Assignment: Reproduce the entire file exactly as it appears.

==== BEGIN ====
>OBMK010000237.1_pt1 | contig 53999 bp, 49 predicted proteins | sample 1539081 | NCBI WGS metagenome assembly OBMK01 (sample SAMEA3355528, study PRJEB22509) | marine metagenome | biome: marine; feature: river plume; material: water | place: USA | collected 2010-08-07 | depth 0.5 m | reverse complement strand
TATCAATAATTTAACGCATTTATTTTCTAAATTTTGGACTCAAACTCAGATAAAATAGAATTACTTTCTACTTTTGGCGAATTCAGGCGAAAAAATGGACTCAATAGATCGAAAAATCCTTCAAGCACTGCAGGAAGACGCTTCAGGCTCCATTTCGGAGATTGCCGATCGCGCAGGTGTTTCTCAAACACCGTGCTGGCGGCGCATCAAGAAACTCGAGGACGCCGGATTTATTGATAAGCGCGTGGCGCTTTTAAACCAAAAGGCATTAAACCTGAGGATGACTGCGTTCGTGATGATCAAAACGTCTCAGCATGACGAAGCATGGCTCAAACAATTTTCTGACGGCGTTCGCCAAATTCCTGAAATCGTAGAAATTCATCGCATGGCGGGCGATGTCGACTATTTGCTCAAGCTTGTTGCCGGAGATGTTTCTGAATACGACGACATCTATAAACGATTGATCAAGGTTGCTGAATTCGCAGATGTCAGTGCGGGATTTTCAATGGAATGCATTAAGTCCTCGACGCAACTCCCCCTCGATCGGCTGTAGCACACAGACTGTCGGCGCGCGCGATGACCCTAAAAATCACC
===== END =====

>OBMK010000237.1_pt1 | contig 53999 bp, 49 predicted proteins | sample 1539081 | NCBI WGS metagenome assembly OBMK01 (sample SAMEA3355528, study PRJEB22509) | marine metagenome | biome: marine; feature: river plume; material: water | place: USA | collected 2010-08-07 | depth 0.5 m | reverse complement strand
TATCAATAATTTAACGCATTTATTTTCTAAATTTTGGACTCAAACTCAGATAAAATAGAATTACTTTCTACTTTTGGCGAATTCAGGCGAAAAAATGGACTCAATAGATCGAAAAATCCTTCAAGCACTGCAGGAAGACGCTTCAGGCTCCATTTCGGAGATTGCCGATCGCGCAGGTGTTTCTCAAACACCGTGCTGGCGGCGCATCAAGAAACTCGAGGACGCCGGATTTATTGATAAGCGCGTGGCGCTTTTAAACCAAAAGGCATTAAACCTGAGGATGACTGCGTTCGTGATGATCAAAACGTCTCAGCATGACGAAGCATGGCTCAAACAATTTTCTGACGGCGTTCGCCAAATTCCTGAAATCGTAGAAATTCATCGCATGGCGGGCGATGTCGACTATTTGCTCAAGCTTGTTGCCGGAGATGTTTCTGAATACGACGACATCTATAAACGATTGATCAAGGTTGCTGAATTCGCAGATGTCAGTGCGGGATTTTCAATGGAATGCATTAAGTCCTCGACGCAACTCCCCCTCGATCGGCTGTAGCACACAGACTGTCGGCGCGCGCGATGACCCTAAAAATCACC